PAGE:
Hamilton Tiger Cats

Ivor Wynne Stadium


The End of Ivor Wynne: sad, uplifting and wet - Scott Radley - Hamilton Spectator - 28-10-2012

They say the new place is going to be better. Clean and cosy and filled with the modern amenities fans demand for their game-viewing experience, it’s going to be a $146-million palace.

But that’s talk for another day. On Saturday, nobody really wanted to look forward. With an era ticking inexorably to an end, gazing back was far more comforting.

For some, back to a time when Ron Lancaster was patrolling the sideline and Paul Osbaldiston was kicking playoff-winning field goals. For others, back a little further to when the Hamilton Tiger-Cats played on grass and a game like Saturday’s would’ve been a mud bowl. And for others still, way back to when men who walk with a cane today ran wild and terrorized opponents.

Everyone has a moment from this place. So for most of the heavily saturated 29,722 in the stands for the final game at Ivor Wynne Stadium, the afternoon was like watching a reunion of the cast of their favourite childhood TV show. At a funeral.

It was sad. It was uplifting. It was wet. It was inspiring. It was smile-inducing. It was wet. More than anything, it was a reminder of some great times shared by huge swaths of the local population.

Oh, and did we mention it was wet?

No, the place wasn’t quite full. Blame the miserable conditions if you wish. Blame the team’s record if you want. Either way, the empty seats were a bit of a surprise considering the year-long buildup to this day.

Still, those who showed up got one last, flavourful taste of the old place. And a thoroughly enjoyable refresher course in franchise history.

Early arrivers milling about the concourse snapping photos of their family and friends could’ve bumped into the holy trinity of sacks as Angelo Mosca, Joe Montford and Grover Covington wandered around. Or maybe the Stone Thrower himself, Chuck Ealey. The expressions on the faces of those who saw them fell somewhere between raw excitement and disbelief.

The pre-game introduction of the all-time Ticats’ team was a sensational piece of theatre and a moving trip through the ages of the black and gold. From John Barrow, who started with the team in 1958, to current players Markeith Knowlton and Marwan Hage, it was wonderful watching the guys walk out to their familiar spot on the field, in many cases accompanied by their kids.

That done, the greats then formed a circle at midfield and the current players — who had been watching from a distance — ran out to greet them. It may not have had quite the symbolism of the Montreal Canadiens literally passing the torch when the Forum closed, but the meaning was the same. We built this place, dilapidated as it may now be. The next joint is yours to do the same.

The introduction at halftime of the 1972 Grey Cup team didn’t have quite the same impact, largely because the weather had taken a turn for the horrible. Yet the names still resonated and surely spawned a million memories from the greatest moment in Hamilton sports history.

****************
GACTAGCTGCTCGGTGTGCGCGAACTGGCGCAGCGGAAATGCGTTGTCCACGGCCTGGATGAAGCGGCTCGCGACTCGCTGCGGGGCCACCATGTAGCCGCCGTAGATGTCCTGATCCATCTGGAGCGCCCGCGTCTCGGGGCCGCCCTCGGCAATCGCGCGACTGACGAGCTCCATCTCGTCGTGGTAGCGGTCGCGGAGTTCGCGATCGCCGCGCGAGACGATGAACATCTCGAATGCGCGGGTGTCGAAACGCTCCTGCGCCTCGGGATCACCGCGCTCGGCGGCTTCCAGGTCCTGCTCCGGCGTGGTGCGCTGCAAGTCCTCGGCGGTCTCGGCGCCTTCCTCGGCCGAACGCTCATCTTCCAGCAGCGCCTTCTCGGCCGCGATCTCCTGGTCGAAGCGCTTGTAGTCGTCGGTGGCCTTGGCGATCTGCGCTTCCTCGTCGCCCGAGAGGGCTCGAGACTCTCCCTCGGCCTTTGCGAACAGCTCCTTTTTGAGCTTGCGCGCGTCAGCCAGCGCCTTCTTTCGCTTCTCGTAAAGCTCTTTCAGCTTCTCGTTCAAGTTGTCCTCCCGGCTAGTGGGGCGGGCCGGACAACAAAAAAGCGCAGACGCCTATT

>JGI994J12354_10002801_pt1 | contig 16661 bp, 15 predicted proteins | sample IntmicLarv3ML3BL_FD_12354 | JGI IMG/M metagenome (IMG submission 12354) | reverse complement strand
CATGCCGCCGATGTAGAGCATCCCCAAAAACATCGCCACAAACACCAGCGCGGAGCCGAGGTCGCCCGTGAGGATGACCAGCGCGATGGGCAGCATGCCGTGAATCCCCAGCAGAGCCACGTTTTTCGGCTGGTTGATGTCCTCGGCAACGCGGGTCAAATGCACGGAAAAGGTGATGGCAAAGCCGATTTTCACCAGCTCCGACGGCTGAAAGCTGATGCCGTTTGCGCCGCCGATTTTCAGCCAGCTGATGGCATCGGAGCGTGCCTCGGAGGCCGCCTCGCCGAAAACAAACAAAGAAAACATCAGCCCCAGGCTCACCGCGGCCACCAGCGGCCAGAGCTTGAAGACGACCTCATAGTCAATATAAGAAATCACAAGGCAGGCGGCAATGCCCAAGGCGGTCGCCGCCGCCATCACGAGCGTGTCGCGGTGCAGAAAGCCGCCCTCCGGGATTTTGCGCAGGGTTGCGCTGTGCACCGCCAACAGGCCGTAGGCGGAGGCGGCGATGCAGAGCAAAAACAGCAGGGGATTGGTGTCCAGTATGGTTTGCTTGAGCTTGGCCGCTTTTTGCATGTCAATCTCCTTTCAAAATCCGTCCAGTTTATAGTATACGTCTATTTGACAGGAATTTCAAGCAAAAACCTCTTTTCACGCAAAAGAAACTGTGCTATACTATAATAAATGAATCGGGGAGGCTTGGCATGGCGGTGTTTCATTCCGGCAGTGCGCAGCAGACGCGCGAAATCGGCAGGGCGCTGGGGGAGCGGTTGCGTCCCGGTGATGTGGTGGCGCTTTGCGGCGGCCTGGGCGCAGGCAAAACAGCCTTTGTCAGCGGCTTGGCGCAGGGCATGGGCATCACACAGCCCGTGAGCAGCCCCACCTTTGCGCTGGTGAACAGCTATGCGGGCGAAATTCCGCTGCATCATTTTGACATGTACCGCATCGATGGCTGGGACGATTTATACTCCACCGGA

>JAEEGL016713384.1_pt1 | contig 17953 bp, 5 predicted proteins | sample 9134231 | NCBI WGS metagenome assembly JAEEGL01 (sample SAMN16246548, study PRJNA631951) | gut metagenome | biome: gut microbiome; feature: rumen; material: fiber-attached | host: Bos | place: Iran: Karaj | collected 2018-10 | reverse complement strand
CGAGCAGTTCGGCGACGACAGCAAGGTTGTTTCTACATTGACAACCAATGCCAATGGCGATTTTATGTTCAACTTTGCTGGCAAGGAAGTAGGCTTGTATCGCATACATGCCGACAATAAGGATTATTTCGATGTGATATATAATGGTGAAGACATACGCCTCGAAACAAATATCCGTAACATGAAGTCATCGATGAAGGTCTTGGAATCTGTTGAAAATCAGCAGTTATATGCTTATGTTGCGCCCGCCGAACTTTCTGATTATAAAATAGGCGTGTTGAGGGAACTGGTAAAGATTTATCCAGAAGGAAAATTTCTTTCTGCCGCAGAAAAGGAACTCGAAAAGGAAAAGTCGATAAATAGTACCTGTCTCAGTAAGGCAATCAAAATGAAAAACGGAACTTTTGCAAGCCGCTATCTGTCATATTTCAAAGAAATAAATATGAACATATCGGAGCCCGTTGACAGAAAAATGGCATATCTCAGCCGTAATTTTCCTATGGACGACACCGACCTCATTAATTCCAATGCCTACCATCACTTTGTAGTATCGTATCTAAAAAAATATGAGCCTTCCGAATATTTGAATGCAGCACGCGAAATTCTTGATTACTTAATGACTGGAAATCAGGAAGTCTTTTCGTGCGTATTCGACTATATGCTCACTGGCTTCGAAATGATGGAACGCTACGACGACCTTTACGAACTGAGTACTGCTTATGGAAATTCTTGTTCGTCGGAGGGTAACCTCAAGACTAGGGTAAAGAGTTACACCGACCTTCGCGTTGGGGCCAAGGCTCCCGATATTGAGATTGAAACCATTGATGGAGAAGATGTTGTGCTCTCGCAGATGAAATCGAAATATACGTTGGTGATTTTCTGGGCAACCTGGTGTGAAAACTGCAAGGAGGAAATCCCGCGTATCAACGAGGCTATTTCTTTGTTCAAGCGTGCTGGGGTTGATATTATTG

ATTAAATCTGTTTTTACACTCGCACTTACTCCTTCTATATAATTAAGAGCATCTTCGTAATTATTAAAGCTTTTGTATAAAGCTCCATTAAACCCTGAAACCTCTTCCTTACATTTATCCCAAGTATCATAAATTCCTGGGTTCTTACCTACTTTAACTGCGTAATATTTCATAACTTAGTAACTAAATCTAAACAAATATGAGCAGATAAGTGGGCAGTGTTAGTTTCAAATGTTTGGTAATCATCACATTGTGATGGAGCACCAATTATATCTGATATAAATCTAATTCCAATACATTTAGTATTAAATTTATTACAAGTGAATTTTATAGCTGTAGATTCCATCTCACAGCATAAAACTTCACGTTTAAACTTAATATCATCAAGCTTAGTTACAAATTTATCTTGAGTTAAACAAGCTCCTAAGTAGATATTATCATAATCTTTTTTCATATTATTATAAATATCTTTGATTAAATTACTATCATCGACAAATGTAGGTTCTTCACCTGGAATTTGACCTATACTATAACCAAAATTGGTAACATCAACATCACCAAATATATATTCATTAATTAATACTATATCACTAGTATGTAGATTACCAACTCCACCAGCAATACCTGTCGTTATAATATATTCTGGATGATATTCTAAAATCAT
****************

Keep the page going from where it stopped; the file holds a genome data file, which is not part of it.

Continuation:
Through the entire process, it was clear fans weren’t mourning the end of the stadium itself. Everybody knows its time is up. If they weren’t convinced before they arrived, they surely were when they felt the rain dripping on them even under the covered concourse.

They were, however, deeply emotional about the end of the idea of Ivor Wynne.

So many talked about seeing their first game here, selling hotdogs in the place as a kid, or working security. They mentioned memorable games or favourite players that turned them into lifelong fans. Earlier in the week Ticat greats Rob Hitchcock and Mike Morreale went on about playing high school ball here.

“This was our sanctuary,” said Osbaldiston after the game. “This was your sanctuary.”

Even Fern Viola — who was brought out to sing the anthem as he’d done dozens and dozens of times before — admitted he was caught up in the moment.

Not everyone will get it.

You’ve almost certainly had to spend some serious time in this town to truly appreciate the place a gritty, crumbling, spartan, building can hold on the community’s psyche. Fact is, even a bunch of people from around here who aren’t big on sports will likely call all this hoopla over an antiquated building overblown.

But for a city that doesn’t get a ton of attention outside its own borders, the football team is its most-public face. Its home by extension has become our most-famous piece of real estate. To the rest of Canada, this spot is Hamilton.

For a few moments late Saturday afternoon, it looked like a miracle might happen and the dream of hosting one more game at the old stadium might live. But the Argos put an end to that with their win over Saskatchewan.

The fans will be disappointed, of course.

Then again, it’s hard to imagine what the Ticats could’ve done for an encore.